In universal algebra and in model theory, a structure consists of a set along with a collection of finitary operations and relations which are defined on it. Universal algebra studies structures that generalize the algebraic structures such as groups, rings, fields and vector spaces. The term universal algebra is used for structures with no relation symbols.
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Embedding
In mathematics, an embedding (or imbedding) is one instance of some mathematical structure contained within another instance, such as a group that is a subgroup. When some object X is said to be embedded in another object Y, the embedding is given by some injective and structure-preserving map f : X ¿ Y. The precise meaning of "structure-preserving" depends on the kind of mathematical structure of which X and Y are instances.
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Semantics
Semantics (from Greek: s¿mantiká, neuter plural of s¿mantikós) is the study of meaning. It focuses on the relation between signifiers, such as words, phrases, signs and symbols, and what they stand for, their denotata. Linguistic semantics is the study of meaning that is used to understand human expression through language. Other forms of semantics include the semantics of programming languages, formal logics, and semiotics.
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Typed lambda calculus
A typed lambda calculus is a typed formalism that uses the lambda-symbol to denote anonymous function abstraction. In this context, types are usually objects of a syntactic nature that are assigned to lambda terms; the exact nature of a type depends on the calculus considered (see kinds below).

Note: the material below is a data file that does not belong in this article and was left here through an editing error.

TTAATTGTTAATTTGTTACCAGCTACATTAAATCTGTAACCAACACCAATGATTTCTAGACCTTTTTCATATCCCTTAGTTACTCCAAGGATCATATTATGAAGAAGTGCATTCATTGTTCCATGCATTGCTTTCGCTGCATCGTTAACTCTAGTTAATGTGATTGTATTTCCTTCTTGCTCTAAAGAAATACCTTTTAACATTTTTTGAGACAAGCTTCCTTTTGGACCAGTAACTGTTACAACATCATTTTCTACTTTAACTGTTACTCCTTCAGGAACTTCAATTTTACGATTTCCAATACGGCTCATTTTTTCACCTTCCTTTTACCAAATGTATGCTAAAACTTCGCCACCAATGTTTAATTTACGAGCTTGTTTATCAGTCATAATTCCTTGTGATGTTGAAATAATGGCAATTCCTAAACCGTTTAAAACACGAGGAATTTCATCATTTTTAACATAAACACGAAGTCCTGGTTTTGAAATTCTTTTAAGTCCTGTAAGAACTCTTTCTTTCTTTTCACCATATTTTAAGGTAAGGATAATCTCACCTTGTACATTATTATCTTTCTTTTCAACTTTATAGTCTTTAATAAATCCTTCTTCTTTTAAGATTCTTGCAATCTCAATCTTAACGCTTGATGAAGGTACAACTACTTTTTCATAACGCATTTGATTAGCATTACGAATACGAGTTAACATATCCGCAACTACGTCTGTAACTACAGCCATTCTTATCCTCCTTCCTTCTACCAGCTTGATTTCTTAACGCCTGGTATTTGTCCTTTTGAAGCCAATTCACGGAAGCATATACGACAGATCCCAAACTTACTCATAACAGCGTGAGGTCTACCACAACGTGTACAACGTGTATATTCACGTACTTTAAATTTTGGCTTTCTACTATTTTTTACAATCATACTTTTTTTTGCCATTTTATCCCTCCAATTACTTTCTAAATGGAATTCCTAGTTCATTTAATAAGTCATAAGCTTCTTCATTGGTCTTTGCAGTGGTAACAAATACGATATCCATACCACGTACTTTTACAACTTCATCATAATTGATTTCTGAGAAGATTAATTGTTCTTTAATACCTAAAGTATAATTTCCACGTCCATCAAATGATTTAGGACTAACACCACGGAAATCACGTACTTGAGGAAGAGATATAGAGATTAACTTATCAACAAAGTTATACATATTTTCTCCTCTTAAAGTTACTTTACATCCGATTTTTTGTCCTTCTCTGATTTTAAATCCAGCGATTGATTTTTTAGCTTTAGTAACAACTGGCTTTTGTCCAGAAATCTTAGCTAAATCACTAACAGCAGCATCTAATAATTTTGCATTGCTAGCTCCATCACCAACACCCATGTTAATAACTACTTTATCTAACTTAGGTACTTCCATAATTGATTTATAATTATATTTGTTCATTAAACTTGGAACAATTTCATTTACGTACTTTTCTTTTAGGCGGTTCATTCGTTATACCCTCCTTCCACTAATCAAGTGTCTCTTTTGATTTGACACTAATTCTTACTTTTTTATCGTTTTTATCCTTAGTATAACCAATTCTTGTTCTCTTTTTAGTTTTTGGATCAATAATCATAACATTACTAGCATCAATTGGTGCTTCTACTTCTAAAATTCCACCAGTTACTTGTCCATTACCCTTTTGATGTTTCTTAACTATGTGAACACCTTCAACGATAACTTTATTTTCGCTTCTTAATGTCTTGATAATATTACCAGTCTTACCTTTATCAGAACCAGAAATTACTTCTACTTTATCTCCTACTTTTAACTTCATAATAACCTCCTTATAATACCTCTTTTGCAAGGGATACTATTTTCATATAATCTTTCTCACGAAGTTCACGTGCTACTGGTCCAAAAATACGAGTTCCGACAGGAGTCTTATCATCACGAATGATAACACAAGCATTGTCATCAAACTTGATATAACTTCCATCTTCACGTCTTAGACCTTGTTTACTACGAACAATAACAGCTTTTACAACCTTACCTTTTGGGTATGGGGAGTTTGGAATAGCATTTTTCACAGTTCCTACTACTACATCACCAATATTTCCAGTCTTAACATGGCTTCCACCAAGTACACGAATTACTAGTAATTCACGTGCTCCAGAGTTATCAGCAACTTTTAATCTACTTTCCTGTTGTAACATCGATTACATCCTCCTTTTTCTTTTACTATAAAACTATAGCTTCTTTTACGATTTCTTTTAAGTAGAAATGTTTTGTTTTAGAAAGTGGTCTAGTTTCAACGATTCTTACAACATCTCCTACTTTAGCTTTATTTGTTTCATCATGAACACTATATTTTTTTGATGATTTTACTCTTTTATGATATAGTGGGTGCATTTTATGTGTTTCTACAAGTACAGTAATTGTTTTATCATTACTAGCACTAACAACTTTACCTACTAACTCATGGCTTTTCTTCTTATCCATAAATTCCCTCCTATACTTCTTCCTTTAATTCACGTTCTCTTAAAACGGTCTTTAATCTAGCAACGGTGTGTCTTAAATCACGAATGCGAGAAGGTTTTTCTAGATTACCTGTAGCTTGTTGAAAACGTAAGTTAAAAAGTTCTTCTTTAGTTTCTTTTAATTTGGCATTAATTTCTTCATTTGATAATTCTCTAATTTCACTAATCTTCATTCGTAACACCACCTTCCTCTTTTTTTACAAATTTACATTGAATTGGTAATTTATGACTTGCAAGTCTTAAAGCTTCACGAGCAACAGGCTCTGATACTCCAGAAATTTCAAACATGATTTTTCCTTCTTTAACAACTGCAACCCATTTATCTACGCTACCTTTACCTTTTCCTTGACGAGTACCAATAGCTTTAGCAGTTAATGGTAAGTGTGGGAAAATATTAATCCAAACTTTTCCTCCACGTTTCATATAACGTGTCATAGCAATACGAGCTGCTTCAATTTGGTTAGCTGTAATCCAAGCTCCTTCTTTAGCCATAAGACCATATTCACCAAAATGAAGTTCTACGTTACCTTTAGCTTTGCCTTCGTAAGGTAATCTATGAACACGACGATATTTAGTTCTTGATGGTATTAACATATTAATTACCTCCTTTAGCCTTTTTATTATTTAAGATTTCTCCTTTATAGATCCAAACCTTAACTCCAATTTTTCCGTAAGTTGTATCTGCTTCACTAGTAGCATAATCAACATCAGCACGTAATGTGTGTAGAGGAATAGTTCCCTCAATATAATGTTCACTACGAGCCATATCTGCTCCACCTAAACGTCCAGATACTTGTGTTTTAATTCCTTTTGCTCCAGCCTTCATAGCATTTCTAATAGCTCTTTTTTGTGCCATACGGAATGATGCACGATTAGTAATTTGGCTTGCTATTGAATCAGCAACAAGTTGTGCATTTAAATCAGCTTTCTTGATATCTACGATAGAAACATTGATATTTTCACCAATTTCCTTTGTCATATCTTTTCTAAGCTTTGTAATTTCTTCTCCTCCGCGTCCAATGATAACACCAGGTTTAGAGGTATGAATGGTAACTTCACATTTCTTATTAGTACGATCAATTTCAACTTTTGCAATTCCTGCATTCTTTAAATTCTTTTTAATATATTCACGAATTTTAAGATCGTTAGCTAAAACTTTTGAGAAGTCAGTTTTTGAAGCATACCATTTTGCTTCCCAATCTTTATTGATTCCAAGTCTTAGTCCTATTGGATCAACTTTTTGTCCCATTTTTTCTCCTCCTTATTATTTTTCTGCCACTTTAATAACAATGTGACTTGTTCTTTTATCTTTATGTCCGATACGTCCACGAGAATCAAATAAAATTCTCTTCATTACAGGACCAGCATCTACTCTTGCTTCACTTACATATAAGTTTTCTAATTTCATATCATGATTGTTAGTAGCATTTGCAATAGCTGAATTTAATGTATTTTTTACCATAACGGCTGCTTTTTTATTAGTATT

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Lambda calculus
The lambda calculus (also written as ¿-calculus) is a formal system in mathematical logic for expressing computation by way of variable binding and substitution. It was first formulated by Alonzo Church as a way to formalize mathematics through the notion of functions, in contrast to the field of set theory. Although not very successful in that respect, the lambda calculus found early successes in the area of computability theory, such as a negative answer to Hilbert's Entscheidungsproblem.
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Type system
A type system associates a type with each computed value. By examining the flow of these values, a type system attempts to ensure or prove that no type errors can occur. The particular type system in question determines exactly what constitutes a type error, but in general the aim is to prevent operations expecting a certain kind of value being used with values for which that operation does not make sense; memory errors will also be prevented.
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Completeness
In general, an object is complete if nothing needs to be added to it. This notion is made more specific in various fields.
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Static program analysis
Static program analysis (also static code analysis or SCA) is the analysis of computer software that is performed without actually executing programs built from that software (analysis performed on executing programs is known as dynamic analysis). In most cases the analysis is performed on some version of the source code and in the other cases some form of the object code.
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